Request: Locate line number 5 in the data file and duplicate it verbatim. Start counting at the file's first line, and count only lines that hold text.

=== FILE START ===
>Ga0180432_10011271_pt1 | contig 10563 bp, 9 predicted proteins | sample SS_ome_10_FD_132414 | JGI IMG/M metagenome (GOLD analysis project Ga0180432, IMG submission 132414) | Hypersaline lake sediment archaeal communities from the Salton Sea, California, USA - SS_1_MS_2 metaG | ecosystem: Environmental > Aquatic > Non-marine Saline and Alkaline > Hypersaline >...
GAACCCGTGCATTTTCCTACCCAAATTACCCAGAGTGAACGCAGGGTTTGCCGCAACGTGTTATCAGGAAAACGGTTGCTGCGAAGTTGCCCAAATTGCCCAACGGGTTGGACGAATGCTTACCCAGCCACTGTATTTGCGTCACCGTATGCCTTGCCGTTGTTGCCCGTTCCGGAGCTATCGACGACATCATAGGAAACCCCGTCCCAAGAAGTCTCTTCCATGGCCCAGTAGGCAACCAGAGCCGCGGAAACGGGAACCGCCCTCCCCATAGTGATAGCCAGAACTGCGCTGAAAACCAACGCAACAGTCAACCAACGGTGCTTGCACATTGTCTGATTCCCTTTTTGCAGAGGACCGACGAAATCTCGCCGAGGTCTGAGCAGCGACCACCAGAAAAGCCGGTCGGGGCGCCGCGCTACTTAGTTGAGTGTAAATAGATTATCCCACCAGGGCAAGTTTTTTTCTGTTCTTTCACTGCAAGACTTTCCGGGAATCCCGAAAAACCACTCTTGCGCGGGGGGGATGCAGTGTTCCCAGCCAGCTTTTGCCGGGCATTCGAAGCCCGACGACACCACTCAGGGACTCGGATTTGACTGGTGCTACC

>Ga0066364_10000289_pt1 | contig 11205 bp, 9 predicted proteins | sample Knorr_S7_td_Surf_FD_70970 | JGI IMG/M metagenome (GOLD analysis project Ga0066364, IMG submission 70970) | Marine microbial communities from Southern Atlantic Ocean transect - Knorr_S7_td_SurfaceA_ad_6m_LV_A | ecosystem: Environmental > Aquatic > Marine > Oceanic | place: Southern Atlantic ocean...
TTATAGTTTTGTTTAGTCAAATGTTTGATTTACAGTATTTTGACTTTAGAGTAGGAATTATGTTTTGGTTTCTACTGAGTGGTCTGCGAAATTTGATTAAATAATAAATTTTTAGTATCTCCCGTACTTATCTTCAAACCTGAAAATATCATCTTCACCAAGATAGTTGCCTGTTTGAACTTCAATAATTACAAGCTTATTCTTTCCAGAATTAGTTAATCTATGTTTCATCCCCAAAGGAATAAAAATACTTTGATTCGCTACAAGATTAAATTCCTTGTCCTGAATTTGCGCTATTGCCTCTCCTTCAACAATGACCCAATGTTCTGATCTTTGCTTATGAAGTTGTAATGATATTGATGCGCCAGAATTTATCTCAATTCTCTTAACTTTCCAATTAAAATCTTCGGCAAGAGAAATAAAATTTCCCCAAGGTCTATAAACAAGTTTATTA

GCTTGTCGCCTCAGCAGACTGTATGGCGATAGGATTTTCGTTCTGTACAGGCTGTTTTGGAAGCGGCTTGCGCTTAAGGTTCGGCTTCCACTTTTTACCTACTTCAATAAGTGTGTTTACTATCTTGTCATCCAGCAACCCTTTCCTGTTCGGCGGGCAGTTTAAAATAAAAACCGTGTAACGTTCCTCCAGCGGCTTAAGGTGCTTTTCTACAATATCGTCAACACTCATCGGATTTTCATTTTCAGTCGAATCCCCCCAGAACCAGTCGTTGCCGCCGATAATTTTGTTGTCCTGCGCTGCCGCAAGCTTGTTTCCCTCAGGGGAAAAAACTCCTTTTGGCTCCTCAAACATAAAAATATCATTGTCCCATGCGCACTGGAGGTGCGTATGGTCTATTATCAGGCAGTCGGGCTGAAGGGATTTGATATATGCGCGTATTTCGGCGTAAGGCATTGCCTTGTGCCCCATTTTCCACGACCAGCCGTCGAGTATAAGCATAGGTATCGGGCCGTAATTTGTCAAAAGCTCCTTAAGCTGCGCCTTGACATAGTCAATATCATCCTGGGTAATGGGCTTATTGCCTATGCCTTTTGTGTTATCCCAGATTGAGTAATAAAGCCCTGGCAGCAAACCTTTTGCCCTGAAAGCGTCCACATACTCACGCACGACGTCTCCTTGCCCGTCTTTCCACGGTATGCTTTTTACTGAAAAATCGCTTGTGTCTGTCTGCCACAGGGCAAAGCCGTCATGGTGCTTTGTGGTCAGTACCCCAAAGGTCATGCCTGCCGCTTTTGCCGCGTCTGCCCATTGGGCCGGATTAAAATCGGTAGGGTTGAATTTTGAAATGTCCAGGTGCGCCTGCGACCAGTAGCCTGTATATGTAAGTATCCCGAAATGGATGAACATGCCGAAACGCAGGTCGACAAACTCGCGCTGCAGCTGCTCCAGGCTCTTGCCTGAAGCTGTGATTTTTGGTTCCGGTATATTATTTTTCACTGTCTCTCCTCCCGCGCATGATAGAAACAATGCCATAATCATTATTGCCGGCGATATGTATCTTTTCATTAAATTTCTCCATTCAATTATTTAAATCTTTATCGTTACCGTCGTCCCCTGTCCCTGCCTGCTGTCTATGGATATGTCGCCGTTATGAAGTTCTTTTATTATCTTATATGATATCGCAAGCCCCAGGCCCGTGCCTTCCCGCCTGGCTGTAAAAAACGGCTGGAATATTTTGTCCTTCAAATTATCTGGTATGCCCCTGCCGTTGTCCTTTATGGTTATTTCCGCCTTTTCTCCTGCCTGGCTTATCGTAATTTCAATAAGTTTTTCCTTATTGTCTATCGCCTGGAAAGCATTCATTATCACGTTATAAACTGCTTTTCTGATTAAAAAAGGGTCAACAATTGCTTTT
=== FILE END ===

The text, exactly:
GCTTGTCGCCTCAGCAGACTGTATGGCGATAGGATTTTCGTTCTGTACAGGCTGTTTTGGAAGCGGCTTGCGCTTAAGGTTCGGCTTCCACTTTTTACCTACTTCAATAAGTGTGTTTACTATCTTGTCATCCAGCAACCCTTTCCTGTTCGGCGGGCAGTTTAAAATAAAAACCGTGTAACGTTCCTCCAGCGGCTTAAGGTGCTTTTCTACAATATCGTCAACACTCATCGGATTTTCATTTTCAGTCGAATCCCCCCAGAACCAGTCGTTGCCGCCGATAATTTTGTTGTCCTGCGCTGCCGCAAGCTTGTTTCCCTCAGGGGAAAAAACTCCTTTTGGCTCCTCAAACATAAAAATATCATTGTCCCATGCGCACTGGAGGTGCGTATGGTCTATTATCAGGCAGTCGGGCTGAAGGGATTTGATATATGCGCGTATTTCGGCGTAAGGCATTGCCTTGTGCCCCATTTTCCACGACCAGCCGTCGAGTATAAGCATAGGTATCGGGCCGTAATTTGTCAAAAGCTCCTTAAGCTGCGCCTTGACATAGTCAATATCATCCTGGGTAATGGGCTTATTGCCTATGCCTTTTGTGTTATCCCAGATTGAGTAATAAAGCCCTGGCAGCAAACCTTTTGCCCTGAAAGCGTCCACATACTCACGCACGACGTCTCCTTGCCCGTCTTTCCACGGTATGCTTTTTACTGAAAAATCGCTTGTGTCTGTCTGCCACAGGGCAAAGCCGTCATGGTGCTTTGTGGTCAGTACCCCAAAGGTCATGCCTGCCGCTTTTGCCGCGTCTGCCCATTGGGCCGGATTAAAATCGGTAGGGTTGAATTTTGAAATGTCCAGGTGCGCCTGCGACCAGTAGCCTGTATATGTAAGTATCCCGAAATGGATGAACATGCCGAAACGCAGGTCGACAAACTCGCGCTGCAGCTGCTCCAGGCTCTTGCCTGAAGCTGTGATTTTTGGTTCCGGTATATTATTTTTCACTGTCTCTCCTCCCGCGCATGATAGAAACAATGCCATAATCATTATTGCCGGCGATATGTATCTTTTCATTAAATTTCTCCATTCAATTATTTAAATCTTTATCGTTACCGTCGTCCCCTGTCCCTGCCTGCTGTCTATGGATATGTCGCCGTTATGAAGTTCTTTTATTATCTTATATGATATCGCAAGCCCCAGGCCCGTGCCTTCCCGCCTGGCTGTAAAAAACGGCTGGAATATTTTGTCCTTCAAATTATCTGGTATGCCCCTGCCGTTGTCCTTTATGGTTATTTCCGCCTTTTCTCCTGCCTGGCTTATCGTAATTTCAATAAGTTTTTCCTTATTGTCTATCGCCTGGAAAGCATTCATTATCACGTTATAAACTGCTTTTCTGATTAAAAAAGGGTCAACAATTGCTTTT